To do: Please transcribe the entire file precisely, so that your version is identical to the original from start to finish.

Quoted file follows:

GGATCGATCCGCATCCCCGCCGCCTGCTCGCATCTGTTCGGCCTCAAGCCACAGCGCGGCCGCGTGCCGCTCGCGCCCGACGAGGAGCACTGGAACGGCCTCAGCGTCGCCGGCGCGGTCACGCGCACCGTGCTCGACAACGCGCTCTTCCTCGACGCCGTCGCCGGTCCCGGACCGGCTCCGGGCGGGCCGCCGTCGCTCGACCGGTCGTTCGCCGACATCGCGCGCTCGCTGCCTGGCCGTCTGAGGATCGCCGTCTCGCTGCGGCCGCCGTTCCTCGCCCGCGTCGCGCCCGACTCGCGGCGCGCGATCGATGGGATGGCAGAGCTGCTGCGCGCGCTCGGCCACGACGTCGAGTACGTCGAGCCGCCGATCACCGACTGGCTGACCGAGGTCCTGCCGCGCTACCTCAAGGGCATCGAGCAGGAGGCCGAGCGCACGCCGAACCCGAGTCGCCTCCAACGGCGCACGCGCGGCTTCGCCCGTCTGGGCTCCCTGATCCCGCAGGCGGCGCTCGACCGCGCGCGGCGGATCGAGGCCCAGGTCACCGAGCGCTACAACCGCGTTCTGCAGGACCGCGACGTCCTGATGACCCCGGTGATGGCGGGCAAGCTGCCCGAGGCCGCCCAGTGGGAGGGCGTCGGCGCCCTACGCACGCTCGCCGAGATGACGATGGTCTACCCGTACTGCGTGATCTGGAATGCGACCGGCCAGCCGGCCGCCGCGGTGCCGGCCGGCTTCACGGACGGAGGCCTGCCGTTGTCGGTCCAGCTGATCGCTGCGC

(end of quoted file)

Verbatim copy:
GGATCGATCCGCATCCCCGCCGCCTGCTCGCATCTGTTCGGCCTCAAGCCACAGCGCGGCCGCGTGCCGCTCGCGCCCGACGAGGAGCACTGGAACGGCCTCAGCGTCGCCGGCGCGGTCACGCGCACCGTGCTCGACAACGCGCTCTTCCTCGACGCCGTCGCCGGTCCCGGACCGGCTCCGGGCGGGCCGCCGTCGCTCGACCGGTCGTTCGCCGACATCGCGCGCTCGCTGCCTGGCCGTCTGAGGATCGCCGTCTCGCTGCGGCCGCCGTTCCTCGCCCGCGTCGCGCCCGACTCGCGGCGCGCGATCGATGGGATGGCAGAGCTGCTGCGCGCGCTCGGCCACGACGTCGAGTACGTCGAGCCGCCGATCACCGACTGGCTGACCGAGGTCCTGCCGCGCTACCTCAAGGGCATCGAGCAGGAGGCCGAGCGCACGCCGAACCCGAGTCGCCTCCAACGGCGCACGCGCGGCTTCGCCCGTCTGGGCTCCCTGATCCCGCAGGCGGCGCTCGACCGCGCGCGGCGGATCGAGGCCCAGGTCACCGAGCGCTACAACCGCGTTCTGCAGGACCGCGACGTCCTGATGACCCCGGTGATGGCGGGCAAGCTGCCCGAGGCCGCCCAGTGGGAGGGCGTCGGCGCCCTACGCACGCTCGCCGAGATGACGATGGTCTACCCGTACTGCGTGATCTGGAATGCGACCGGCCAGCCGGCCGCCGCGGTGCCGGCCGGCTTCACGGACGGAGGCCTGCCGTTGTCGGTCCAGCTGATCGCTGCGC